De facto, socialist Czechoslovakia used to be a cage full of compulsorily employed people who were provided with basic life security but lacked freedom and were prohibited from travelling abroad and expressing opinions. The people who wanted to escape it were killed by the regime at the borders fenced around with barbed wire. Mere opinions or fabricated grounds served to kill, imprison, torture or otherwise persecute both individuals and their families. The socialist regime ripped off people of their freedom, dignity, and even lives while distorting the society. This is what we deemed the most important when assessing the real socialism and why we start the publication with the chapter devoted to the totalitarian nature of the regime. 

The totalitarian nature of a regime is evidenced by its victims. The armed forces of Czechoslovakia killed 276 people at borders (49 out of them in Slovakia), the regime executed more than 247 people based on political grounds, sentenced approximately 260 000 people as political prisoners (out of that over 70 000 in Slovakia), and sent between 22 000 up to 23 000 citizens to convict labour camps (including 8 240 people in Slovakia). In addition, more than 4 500 people died due to consequences of imprisonment or in prisons, many people were forcibly resettled within the country, some were dragged to gulags in the Soviet Union (more details in Annex 1 “Victims of the Communist Regime”). Behind each number there are specific names and lives of people and their relatives destroyed by the regime. Their stories evidence the human dimensions of consequences of the regimen´s repression. Examples are presented in Annex 2 “Stories of the people persecuted by the communist regime”.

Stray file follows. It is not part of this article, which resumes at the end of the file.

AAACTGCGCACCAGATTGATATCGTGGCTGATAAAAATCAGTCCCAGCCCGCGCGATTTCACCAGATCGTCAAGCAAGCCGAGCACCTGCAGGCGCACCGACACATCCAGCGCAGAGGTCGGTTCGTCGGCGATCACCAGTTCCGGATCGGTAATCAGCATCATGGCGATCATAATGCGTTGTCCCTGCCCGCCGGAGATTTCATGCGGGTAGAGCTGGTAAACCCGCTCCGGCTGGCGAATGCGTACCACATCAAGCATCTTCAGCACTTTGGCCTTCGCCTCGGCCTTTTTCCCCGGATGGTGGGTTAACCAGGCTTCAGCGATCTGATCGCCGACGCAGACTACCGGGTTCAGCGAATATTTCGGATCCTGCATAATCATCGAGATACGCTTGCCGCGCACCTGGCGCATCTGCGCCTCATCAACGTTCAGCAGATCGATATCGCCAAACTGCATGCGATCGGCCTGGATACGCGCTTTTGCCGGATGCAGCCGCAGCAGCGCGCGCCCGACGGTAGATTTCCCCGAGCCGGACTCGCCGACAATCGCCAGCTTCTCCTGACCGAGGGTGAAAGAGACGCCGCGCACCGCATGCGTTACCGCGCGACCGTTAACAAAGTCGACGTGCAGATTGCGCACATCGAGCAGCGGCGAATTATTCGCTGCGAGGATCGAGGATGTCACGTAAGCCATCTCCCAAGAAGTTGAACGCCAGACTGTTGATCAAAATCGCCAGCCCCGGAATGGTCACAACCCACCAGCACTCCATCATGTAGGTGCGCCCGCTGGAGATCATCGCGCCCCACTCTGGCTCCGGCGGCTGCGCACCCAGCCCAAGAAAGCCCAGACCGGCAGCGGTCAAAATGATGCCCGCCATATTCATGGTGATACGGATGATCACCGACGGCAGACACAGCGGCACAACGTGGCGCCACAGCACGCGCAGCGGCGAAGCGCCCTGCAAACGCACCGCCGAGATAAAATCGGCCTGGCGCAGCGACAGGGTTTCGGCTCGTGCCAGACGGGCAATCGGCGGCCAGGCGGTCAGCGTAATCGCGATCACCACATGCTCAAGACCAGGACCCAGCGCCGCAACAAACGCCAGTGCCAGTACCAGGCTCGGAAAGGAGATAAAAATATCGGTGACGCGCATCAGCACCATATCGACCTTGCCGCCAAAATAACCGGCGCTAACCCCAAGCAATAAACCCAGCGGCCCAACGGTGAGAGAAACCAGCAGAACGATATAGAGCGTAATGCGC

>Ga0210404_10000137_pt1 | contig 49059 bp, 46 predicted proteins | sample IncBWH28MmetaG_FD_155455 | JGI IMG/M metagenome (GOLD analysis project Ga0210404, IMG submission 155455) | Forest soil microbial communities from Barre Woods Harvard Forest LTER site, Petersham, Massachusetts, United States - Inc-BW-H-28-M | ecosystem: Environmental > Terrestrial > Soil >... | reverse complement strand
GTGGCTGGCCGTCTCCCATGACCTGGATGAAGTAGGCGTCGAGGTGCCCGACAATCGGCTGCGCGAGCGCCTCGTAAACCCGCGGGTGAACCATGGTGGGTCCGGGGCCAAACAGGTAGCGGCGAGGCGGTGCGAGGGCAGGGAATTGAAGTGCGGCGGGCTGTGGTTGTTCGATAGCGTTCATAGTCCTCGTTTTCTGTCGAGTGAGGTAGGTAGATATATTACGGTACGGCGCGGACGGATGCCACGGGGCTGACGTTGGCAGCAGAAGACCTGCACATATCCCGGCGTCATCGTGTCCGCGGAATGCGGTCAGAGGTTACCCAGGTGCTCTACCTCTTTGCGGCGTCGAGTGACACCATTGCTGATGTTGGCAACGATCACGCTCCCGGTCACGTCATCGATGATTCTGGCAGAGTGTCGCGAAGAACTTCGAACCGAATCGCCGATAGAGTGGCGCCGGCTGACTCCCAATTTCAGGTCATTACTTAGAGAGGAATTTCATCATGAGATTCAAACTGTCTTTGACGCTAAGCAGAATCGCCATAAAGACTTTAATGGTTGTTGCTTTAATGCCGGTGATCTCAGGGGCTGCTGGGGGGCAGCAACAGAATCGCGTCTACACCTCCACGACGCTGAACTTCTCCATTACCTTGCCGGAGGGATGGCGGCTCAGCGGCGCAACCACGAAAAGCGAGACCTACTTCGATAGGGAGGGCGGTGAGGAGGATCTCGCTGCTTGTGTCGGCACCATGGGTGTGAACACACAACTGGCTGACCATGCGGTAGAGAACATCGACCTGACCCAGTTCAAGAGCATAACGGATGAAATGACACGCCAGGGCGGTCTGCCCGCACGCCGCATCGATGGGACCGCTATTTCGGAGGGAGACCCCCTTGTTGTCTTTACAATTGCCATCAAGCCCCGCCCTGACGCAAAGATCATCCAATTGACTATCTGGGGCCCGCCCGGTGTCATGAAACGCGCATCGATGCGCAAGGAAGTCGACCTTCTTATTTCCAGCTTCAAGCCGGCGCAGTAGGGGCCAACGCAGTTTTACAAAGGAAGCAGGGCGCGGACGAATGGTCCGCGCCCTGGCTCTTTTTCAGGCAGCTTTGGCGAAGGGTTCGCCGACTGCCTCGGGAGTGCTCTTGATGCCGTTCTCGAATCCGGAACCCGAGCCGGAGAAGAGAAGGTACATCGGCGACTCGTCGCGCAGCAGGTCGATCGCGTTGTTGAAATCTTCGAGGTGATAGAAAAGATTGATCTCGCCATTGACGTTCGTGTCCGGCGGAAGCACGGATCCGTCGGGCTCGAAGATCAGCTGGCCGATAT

The fundamental moral consequence of the regime for people was their subordination to the political power and overall absence of freedom. The regime substituted that absence by forced obedience and required that people explicitly declare their acceptance of it. Moral consequences of socialism made people live in fear, lies, and pretence (two-facedness manifested in private and public life). Communists spread fear through repressive measures, omnipresent eyes and ears of Štb, and censoring. The socialist society was a society of fear where natural civic activities were curbed and pushed to go underground where they formed foundations for secular and Christian dissident movements. The most famous one was Charta 77 (discussed in chapter 1.3 “Civil society”) and the Secret Church Society. One of dissident members of the Secret Church was František Mikloško, author of chapter 1.4 “Religion and faith”.